Following on the heels of Best Buy making a modest bet on home energy gear, big box retailer Lowe’s announced on Thursday that it will start selling smart energy home gadgets from startup AlertMe. The partnership is also U.K.-based AlertMe’s first move into the U.S.
AlertMe says Lowe’s will use its cloud-based home management system as the backbone for a new service called Iris, which will enable Lowe’s customers to digitally manage their home appliances and devices via a computer or mobile app. Iris will be launched in the second quarter of 2012 in stores and online, according to AlertMe.
The partnership isn’t Lowe’s first, and the retailer already sells some home energy devices like the PowerCost Monitor, which is made by Canadian company Blue Line Innovations and which clips onto household electrical meters and beams data into a home dashboard via Wi-Fi.
These types of smart home services are still relatively new to consumers, but more and more vendors are offering them, including telcos like Verizon (s VZ) and AT&T (s T), cable companies like Comcast, and startups like Nest with its learning thermostat. Digital home tools can help home owners remotely turn off and on heating and cooling systems, lock and unlock doors, monitor the home via video security cameras, and use a mobile app as a digital remote.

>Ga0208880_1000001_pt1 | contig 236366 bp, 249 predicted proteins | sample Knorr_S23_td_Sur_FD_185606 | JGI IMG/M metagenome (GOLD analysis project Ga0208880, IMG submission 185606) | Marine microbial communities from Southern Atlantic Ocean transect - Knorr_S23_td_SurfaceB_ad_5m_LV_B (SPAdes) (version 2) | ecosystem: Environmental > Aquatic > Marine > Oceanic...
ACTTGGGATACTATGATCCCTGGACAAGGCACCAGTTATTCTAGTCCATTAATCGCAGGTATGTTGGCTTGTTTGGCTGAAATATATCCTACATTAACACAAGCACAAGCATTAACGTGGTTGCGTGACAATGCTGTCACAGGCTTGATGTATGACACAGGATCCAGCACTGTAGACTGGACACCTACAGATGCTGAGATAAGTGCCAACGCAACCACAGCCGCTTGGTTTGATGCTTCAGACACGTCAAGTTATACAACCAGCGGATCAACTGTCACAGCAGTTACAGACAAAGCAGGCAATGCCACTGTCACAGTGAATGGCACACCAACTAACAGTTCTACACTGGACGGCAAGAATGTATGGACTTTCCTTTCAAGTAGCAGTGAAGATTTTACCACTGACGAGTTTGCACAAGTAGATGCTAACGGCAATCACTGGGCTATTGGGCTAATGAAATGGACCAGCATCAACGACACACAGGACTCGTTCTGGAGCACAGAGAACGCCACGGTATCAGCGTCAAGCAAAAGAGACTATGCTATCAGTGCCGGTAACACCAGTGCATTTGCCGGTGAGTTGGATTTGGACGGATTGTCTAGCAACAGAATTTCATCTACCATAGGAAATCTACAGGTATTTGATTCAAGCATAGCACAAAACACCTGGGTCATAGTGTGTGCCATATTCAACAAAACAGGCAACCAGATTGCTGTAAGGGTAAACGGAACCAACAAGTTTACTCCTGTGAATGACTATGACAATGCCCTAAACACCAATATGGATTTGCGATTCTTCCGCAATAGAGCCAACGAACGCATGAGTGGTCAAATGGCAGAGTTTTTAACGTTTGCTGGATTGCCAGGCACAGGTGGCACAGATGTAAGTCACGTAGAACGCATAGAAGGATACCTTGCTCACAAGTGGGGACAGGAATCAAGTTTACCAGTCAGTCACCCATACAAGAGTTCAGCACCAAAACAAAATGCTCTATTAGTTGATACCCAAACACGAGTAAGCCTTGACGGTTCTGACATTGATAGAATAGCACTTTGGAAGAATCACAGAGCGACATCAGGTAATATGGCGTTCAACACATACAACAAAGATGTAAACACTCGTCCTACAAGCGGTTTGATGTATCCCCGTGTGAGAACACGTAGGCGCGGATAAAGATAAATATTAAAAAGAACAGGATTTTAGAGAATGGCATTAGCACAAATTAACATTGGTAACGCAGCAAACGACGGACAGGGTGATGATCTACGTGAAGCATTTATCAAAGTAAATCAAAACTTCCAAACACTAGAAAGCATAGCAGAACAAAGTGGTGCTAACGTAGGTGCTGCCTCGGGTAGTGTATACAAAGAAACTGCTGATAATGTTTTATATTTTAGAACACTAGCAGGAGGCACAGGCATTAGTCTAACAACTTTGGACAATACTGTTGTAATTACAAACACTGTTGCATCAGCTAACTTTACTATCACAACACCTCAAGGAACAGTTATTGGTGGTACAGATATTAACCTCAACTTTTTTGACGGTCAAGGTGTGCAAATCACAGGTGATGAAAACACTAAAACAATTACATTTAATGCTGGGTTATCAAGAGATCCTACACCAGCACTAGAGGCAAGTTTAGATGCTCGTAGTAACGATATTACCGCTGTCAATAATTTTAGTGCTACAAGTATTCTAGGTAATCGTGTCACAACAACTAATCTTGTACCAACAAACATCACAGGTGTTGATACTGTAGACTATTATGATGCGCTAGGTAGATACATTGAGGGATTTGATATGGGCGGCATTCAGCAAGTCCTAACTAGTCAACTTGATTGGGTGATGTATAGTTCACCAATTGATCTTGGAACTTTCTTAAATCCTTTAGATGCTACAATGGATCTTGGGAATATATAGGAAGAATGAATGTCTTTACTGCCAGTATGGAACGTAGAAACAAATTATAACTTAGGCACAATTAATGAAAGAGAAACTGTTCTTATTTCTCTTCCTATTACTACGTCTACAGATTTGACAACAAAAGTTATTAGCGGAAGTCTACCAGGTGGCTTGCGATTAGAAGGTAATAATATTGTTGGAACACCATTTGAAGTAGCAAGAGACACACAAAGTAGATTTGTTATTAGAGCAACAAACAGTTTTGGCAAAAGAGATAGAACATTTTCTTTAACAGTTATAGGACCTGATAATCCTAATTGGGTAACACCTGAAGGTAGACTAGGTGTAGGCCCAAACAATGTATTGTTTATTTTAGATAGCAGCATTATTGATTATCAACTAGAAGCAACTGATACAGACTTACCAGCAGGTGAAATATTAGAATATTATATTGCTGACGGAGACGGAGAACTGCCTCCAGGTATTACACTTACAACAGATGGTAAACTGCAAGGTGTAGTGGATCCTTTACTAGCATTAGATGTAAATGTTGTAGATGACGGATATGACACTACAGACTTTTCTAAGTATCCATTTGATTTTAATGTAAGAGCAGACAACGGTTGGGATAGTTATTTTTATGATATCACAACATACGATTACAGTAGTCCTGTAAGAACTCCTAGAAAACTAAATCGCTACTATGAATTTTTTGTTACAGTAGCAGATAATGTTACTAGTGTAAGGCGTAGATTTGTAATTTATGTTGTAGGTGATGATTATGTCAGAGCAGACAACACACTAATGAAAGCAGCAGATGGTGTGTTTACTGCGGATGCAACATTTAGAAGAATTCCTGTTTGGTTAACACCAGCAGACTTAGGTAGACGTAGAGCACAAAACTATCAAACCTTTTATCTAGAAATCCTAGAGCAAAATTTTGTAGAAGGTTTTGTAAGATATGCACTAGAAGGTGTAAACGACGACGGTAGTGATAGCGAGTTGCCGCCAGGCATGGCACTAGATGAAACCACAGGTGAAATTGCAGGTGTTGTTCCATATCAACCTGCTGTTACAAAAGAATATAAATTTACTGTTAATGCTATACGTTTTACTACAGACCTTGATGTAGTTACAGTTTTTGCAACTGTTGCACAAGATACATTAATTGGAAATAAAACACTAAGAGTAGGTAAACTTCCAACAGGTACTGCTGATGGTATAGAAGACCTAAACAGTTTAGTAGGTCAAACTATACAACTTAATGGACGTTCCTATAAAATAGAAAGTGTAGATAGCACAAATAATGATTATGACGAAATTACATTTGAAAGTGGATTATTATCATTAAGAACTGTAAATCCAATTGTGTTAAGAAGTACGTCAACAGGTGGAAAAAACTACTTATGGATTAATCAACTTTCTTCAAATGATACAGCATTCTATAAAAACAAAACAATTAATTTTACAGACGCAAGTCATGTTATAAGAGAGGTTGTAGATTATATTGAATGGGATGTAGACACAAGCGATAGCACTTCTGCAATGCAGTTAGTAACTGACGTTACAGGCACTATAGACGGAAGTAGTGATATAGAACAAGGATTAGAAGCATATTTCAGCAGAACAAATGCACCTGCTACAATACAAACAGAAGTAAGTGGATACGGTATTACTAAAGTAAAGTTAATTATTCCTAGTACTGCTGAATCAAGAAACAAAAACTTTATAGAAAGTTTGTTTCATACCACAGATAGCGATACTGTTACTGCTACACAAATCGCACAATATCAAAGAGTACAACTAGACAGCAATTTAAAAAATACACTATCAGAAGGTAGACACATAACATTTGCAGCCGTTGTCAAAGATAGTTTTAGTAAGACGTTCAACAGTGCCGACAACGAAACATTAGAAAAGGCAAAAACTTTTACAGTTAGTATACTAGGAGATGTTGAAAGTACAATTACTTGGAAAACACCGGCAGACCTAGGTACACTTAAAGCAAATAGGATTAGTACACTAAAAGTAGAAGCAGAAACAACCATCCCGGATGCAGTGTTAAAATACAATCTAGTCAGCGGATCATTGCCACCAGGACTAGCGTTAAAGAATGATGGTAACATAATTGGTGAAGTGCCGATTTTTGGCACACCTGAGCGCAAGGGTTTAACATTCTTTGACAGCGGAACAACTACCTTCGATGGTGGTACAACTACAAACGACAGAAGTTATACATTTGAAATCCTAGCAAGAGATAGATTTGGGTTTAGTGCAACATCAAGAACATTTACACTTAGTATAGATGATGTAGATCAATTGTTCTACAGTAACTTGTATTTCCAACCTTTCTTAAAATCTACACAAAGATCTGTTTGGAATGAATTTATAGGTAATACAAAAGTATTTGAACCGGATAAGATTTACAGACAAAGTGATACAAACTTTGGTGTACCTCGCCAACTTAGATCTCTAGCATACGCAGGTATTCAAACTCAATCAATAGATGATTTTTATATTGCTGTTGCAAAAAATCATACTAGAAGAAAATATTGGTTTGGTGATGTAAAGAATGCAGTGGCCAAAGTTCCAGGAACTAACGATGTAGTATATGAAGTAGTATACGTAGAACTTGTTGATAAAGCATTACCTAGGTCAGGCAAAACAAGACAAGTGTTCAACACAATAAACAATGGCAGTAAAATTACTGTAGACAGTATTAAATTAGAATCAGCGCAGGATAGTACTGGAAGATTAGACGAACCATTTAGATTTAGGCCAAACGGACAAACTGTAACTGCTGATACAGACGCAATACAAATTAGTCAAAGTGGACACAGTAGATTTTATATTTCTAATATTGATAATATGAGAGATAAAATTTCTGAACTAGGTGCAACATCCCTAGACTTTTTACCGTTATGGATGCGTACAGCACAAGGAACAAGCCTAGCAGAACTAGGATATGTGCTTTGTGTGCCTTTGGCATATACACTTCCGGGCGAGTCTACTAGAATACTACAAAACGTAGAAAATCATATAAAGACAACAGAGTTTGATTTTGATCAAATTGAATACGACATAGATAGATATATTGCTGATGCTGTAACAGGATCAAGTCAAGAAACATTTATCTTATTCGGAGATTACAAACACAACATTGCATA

Other startups are focused on working with utilities as a distribution channel for energy-specific devices and services, and some of those companies include Opower, Tendril, and Control4.
The market for all these types of devices is pretty small right now. Microsoft (s MSFT), Google (s GOOG) and Cisco (s CSCO) all moved out of the home energy management market after a couple years of launching tools and seeing little take up.
AlertMe is backed by Good Energies, Index Ventures, SET Venture Partners, VantagePoint Capital Partners and British Gas.